One way we know that we can solve the routing problem is with a hub-and-spoke model, but this has been heavily criticized within the crypto community. The hub-and-spoke model has a small number of power users, typically companies that everyone connects to. Routes are easy to find since the hubs are very well connected, but it creates powerful intermediaries — something crypto was designed to avoid. Such a design would potentially compromise privacy and engender possible censorship.
The ideal Lightning Network is a peer-to-peer mesh network. Each user would be connected to a handful of other users, and through the “Six Degrees of Kevin Bacon” theory, it’s postulated that a route can be found between arbitrary parties.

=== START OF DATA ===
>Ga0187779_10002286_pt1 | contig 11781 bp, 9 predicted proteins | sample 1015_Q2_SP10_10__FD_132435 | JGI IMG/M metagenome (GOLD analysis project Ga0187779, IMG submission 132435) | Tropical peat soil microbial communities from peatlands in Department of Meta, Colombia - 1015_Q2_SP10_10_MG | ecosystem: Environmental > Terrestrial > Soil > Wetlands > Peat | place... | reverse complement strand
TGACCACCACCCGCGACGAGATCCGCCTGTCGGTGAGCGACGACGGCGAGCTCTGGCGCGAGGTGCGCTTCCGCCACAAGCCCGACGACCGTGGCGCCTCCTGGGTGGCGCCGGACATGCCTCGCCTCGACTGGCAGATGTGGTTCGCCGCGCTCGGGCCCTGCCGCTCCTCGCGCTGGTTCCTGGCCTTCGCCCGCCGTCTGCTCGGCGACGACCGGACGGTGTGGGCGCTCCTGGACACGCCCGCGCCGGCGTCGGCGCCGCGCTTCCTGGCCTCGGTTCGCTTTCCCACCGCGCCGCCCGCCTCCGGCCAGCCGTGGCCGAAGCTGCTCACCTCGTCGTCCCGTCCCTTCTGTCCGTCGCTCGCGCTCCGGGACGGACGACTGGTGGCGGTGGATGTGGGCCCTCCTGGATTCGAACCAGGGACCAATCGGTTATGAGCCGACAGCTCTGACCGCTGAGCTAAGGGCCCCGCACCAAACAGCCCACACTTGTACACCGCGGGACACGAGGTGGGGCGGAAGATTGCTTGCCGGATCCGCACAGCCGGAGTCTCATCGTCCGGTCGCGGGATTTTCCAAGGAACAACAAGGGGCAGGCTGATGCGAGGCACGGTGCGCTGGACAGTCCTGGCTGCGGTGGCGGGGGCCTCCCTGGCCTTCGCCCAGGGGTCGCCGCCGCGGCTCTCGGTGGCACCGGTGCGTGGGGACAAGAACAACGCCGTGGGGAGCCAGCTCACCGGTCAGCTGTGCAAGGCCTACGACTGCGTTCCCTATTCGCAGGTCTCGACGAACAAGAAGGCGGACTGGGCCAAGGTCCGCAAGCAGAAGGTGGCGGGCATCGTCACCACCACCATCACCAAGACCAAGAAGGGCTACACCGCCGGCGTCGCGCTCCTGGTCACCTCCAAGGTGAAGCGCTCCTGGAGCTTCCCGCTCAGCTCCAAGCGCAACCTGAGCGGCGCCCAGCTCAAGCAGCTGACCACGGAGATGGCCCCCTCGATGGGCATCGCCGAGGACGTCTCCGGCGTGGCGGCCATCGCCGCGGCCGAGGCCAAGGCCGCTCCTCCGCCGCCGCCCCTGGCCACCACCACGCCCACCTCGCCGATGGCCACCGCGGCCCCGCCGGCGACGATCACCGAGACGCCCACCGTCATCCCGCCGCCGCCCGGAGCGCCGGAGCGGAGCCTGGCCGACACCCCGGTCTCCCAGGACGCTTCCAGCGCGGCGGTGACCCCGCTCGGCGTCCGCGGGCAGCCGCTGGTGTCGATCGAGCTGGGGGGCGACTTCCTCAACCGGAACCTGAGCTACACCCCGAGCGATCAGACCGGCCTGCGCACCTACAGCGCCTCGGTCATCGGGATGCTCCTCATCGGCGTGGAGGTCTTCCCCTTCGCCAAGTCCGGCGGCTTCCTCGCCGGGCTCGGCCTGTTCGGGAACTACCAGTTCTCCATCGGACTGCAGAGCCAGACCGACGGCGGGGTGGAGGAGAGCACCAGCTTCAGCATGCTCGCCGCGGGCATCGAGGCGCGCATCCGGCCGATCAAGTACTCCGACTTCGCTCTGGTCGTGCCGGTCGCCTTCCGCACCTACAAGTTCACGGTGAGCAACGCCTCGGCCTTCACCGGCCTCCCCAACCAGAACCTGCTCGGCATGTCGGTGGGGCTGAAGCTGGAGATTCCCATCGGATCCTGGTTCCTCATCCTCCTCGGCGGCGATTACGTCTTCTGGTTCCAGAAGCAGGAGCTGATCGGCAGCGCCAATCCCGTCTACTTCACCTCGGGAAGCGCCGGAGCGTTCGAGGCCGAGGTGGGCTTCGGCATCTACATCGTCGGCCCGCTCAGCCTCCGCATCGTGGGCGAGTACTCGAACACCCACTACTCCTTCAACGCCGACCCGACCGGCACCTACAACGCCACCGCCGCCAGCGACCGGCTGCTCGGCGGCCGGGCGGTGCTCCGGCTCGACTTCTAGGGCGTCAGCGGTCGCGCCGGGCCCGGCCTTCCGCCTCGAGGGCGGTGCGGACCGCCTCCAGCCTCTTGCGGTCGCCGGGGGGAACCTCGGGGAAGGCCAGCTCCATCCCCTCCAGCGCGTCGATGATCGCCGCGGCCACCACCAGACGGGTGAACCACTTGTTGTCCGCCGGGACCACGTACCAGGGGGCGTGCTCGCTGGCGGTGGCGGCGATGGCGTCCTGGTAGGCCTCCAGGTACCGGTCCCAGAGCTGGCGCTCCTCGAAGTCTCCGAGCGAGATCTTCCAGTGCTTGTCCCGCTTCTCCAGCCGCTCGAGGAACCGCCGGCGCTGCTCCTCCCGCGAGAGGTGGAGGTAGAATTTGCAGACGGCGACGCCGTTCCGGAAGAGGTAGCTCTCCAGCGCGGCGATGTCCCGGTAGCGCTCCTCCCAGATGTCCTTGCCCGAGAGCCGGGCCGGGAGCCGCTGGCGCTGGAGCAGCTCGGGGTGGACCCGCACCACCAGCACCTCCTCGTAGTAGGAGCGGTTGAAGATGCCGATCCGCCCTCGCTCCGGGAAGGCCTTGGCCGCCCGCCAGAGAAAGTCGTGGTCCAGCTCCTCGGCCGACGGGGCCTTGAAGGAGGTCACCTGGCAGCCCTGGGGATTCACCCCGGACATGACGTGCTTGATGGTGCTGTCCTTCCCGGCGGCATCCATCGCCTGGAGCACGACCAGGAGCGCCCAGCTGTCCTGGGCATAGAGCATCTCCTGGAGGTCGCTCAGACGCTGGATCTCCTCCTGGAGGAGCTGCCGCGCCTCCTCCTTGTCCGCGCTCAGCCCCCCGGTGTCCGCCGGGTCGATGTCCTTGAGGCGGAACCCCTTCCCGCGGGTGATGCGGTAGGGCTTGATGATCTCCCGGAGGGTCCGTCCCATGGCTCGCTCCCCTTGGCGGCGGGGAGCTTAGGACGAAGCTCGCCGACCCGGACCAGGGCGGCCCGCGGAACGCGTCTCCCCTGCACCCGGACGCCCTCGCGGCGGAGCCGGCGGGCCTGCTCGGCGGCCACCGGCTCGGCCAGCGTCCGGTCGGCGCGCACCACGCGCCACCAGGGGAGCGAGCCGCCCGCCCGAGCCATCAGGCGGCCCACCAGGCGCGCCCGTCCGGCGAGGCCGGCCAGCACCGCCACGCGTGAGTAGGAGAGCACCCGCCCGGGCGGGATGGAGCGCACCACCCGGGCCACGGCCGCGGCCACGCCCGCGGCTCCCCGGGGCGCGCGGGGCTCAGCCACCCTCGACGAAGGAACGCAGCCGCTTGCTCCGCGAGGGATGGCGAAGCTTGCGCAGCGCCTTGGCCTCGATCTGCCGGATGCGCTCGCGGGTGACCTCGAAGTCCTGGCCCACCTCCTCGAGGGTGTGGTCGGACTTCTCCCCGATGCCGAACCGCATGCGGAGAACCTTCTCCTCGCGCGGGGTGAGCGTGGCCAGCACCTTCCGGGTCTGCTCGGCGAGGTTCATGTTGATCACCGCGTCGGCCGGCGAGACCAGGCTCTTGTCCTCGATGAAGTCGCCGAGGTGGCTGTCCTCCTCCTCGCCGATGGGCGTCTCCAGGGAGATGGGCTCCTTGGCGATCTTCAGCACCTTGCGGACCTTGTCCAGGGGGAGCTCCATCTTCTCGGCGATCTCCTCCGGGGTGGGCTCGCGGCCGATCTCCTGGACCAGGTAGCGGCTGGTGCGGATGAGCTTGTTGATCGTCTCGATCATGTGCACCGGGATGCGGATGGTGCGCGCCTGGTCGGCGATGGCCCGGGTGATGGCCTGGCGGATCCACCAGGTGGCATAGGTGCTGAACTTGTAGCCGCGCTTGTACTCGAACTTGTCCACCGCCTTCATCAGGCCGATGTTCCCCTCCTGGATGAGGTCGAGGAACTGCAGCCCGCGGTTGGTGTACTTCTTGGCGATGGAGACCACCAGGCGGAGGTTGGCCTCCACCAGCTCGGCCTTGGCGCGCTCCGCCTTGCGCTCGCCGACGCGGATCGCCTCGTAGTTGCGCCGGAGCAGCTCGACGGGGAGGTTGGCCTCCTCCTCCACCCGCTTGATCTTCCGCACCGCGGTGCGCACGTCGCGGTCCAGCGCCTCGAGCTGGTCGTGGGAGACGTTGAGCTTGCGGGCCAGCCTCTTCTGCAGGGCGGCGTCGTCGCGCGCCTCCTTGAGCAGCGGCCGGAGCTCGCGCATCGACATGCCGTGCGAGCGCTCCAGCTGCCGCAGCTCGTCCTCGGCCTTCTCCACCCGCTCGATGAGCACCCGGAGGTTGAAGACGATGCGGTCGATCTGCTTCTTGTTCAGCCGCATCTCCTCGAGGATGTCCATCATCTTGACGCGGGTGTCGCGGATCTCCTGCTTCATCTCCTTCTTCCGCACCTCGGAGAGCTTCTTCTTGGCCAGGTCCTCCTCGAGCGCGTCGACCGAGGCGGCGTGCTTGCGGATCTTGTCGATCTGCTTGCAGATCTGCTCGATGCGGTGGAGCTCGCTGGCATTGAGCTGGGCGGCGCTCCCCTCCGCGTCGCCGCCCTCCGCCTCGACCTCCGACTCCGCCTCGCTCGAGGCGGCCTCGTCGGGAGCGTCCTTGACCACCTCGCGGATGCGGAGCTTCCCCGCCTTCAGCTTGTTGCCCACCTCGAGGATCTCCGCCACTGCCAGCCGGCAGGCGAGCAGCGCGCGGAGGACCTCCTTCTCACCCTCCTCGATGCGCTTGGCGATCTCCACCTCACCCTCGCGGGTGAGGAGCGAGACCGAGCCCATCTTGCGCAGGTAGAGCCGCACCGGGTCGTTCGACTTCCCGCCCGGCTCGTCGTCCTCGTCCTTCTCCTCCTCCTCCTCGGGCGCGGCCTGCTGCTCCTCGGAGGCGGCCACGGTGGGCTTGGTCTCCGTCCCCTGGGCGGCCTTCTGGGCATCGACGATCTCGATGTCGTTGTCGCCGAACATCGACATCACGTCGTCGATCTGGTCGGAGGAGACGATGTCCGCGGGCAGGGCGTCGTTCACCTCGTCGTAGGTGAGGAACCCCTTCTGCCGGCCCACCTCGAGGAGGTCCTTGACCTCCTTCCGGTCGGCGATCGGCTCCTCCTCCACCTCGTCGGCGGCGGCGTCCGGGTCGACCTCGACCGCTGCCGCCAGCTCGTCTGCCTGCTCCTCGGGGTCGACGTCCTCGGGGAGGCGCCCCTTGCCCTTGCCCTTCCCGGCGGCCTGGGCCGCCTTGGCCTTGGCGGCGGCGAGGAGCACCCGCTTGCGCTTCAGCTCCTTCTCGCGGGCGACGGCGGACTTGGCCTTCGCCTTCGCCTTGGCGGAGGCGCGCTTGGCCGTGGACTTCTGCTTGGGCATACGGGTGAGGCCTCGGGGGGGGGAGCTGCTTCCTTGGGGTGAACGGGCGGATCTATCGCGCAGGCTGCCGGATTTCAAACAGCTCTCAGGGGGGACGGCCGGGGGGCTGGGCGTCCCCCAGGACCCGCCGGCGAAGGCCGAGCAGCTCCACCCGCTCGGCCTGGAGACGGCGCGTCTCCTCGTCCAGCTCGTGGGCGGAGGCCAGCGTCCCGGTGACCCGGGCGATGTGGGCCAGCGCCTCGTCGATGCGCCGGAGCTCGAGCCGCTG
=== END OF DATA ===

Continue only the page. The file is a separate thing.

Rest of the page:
The truth is that this is still very much an active area of research. Leading the charge, BitFury, a mining hardware manufacturer, has put forth a paper outlining an algorithm called Flare.
Balancing the channels
Once a route is found between two parties, if most transactions are happening in one direction, that route may not be good for very long. The sender will deplete their balance on the outgoing channel, so it’s important to keep balance in the channels by finding different routes or finding a way to push money back to the outbound channel via another route. This remains an area of open research.
Where are we?
Currently, the Lightning Network is live in beta mode, meaning it’s not mature software and bugs are expected. Reflective of its still experimental nature, the Lightning Network as of 12/18/2018 has ~2000 active nodes each with an average of 14 channels open. The average channel capacity is approximately $120.